After a "Tik Tok" dance party and a brief interlude, the time everyone was waiting for had come -- Rihanna! A prerecorded voice welcomed us to "the madhouse," and Rihanna appeared on stage looking like a gothic prom queen from Vegas. Perched on an approaching pedestal in a long black dress covered in red lights, she started her 90-minute set with "Wait Your Turn," a song off her newest album, Rated R. The album may have received mixed reviews when it was first released last November, but that didn't stop her in the slightest from belting her way through two-thirds of the album.
Yes, belting. Plenty of negative things have been said about the pop star in the past, criticizing her from outfit choices being too similar to Gaga to song choices that dwelled too much on her experiences with ex-boyfriend Chris Brown, but no one can deny the girl can sing. I was pleasantly surprised by her live performance; stripped down and free of studio "magic," she sounded better than she does on record. She hardly dances, but I guess the singing makes up for it?
Regardless, I loved this for the epic pop concert that it was. Rihanna strutted around in an array of fierce outfits, at one point straddling a huge pink cannon (!!!!) reminiscent of her "Hard" music video. I can see how people would criticize this show for relying too much on theatrics (the acrobats were a bit much), but what else can you expect? Pop music is all about being larger-than-life, and Rihanna's fans love her for being just that.
In a way, she has come to represent female strength. After her horrifying (and extremely public) experience with domestic abuse last February, she has risen from the ashes and regained her former ferocity. And she is worshipped for it, as was evident this last Saturday. Personally, I was less excited about seeing Rihanna the survivor than I was about seeing Rihanna the pop star. I feel for her and have a great deal of respect for her, but I think she has allowed herself and her imagery to tend a little too much toward the violent. Stylized violence (as in her pre-abuse "Disturbia" and more recent "Hard" music videos) can be well done, and it gives her the freedom to present herself as the strong and steadfast diva that we all wish her to be. But when we get to the point of having larger-than-life machine guns on stage it becomes a bit much.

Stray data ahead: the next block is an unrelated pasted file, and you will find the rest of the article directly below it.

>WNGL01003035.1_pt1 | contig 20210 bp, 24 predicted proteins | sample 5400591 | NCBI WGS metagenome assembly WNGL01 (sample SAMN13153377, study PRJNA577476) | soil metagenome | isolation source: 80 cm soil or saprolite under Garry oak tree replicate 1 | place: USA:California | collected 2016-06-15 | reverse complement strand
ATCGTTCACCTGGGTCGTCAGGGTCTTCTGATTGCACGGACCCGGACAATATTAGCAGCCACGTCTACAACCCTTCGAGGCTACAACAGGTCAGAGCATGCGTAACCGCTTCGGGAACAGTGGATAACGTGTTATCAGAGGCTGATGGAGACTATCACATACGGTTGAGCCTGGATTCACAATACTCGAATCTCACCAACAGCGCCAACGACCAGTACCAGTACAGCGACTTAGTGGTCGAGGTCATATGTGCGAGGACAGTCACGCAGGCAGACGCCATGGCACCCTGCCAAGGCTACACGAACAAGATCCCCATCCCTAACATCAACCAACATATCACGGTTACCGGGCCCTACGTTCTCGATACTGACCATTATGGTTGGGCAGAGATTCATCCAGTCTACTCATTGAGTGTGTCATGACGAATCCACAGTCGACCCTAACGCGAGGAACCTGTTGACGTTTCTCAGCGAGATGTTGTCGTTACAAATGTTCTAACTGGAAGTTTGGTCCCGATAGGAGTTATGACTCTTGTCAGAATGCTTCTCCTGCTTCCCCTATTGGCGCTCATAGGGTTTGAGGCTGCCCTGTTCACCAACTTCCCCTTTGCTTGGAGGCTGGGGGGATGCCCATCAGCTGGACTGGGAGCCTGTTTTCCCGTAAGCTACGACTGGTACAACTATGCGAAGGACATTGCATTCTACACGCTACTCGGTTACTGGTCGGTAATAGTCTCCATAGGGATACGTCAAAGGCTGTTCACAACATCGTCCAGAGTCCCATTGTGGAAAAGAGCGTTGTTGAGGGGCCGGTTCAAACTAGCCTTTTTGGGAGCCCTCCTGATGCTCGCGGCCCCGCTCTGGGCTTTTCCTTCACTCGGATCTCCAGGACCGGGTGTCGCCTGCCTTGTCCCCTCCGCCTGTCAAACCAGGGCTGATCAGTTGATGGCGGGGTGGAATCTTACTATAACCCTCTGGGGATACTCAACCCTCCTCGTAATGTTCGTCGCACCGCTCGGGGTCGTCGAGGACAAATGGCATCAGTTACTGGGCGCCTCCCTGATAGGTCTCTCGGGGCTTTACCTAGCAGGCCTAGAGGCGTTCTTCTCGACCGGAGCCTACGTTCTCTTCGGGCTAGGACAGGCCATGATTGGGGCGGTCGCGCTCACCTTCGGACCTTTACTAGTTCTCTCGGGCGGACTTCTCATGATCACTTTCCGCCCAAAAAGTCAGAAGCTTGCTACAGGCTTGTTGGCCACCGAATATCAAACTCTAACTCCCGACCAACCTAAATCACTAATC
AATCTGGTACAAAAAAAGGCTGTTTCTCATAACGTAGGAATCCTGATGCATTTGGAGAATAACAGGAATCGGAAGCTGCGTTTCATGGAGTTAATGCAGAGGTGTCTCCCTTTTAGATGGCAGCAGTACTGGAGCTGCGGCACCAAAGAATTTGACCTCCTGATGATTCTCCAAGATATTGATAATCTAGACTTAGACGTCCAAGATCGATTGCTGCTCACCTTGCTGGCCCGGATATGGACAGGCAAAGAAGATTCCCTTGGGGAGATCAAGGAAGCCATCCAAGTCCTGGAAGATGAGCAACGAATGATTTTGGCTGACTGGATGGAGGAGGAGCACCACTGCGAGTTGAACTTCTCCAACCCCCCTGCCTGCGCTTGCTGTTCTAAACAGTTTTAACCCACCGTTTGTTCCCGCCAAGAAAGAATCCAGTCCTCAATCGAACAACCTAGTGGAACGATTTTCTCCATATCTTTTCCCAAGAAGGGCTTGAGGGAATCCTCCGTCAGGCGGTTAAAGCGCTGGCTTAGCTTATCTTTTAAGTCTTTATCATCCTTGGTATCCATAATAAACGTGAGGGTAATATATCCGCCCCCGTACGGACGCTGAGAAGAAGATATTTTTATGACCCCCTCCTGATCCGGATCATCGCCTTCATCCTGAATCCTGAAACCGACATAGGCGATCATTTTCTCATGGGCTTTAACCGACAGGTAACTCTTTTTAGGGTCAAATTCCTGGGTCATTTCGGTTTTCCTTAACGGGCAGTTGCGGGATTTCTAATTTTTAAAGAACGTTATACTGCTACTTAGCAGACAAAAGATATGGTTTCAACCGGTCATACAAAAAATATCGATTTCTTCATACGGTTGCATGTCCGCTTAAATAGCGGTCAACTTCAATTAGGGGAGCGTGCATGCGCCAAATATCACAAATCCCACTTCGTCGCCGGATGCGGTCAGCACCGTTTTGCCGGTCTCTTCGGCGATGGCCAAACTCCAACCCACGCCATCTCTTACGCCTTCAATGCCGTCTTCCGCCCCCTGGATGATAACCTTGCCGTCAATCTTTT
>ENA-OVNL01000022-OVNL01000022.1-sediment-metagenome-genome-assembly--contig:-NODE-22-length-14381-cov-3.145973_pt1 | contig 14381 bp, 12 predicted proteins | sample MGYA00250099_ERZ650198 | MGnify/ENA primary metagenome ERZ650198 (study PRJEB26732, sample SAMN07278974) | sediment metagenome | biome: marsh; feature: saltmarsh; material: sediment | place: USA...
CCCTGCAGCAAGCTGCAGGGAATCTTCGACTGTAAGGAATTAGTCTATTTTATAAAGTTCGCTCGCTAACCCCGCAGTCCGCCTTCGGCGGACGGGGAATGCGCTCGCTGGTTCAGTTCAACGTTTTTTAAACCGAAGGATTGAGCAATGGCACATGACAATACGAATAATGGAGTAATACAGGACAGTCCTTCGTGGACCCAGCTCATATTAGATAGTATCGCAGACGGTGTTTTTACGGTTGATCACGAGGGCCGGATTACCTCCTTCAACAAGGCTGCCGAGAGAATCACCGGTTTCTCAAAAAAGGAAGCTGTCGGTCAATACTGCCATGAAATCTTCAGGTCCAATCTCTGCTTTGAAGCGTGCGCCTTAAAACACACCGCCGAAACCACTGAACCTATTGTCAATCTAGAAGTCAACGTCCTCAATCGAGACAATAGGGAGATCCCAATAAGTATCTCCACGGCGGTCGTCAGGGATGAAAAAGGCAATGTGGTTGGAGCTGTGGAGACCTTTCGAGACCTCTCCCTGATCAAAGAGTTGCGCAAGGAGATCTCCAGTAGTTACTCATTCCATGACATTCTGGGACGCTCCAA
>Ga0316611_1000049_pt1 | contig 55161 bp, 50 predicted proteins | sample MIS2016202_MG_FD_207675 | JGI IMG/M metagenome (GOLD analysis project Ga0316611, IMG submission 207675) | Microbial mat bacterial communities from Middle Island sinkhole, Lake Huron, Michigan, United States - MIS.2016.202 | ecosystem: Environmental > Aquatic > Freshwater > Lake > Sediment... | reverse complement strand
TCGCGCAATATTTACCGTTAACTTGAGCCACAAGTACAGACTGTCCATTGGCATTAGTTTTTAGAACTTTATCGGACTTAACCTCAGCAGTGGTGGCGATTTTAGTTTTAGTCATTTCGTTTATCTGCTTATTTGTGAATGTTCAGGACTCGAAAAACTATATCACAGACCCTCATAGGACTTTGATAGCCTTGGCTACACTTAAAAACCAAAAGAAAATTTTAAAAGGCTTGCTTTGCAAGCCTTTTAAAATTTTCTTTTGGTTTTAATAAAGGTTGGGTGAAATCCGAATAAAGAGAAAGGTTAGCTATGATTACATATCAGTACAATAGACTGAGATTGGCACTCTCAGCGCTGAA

Rihanna can be a fiercely determined survivor on her own. Her theatrical tendencies are great, especially in the form of the pink cannon (once again, !!!!), but I wish she'd lean more in that direction than toward the darkness we first saw in her "Russian Roulette" music video. Rather than making her powerful and steadfast, that kind of imagery in a way weakens her and perpetuates her status as a victim.
-- ANDREW WAILES
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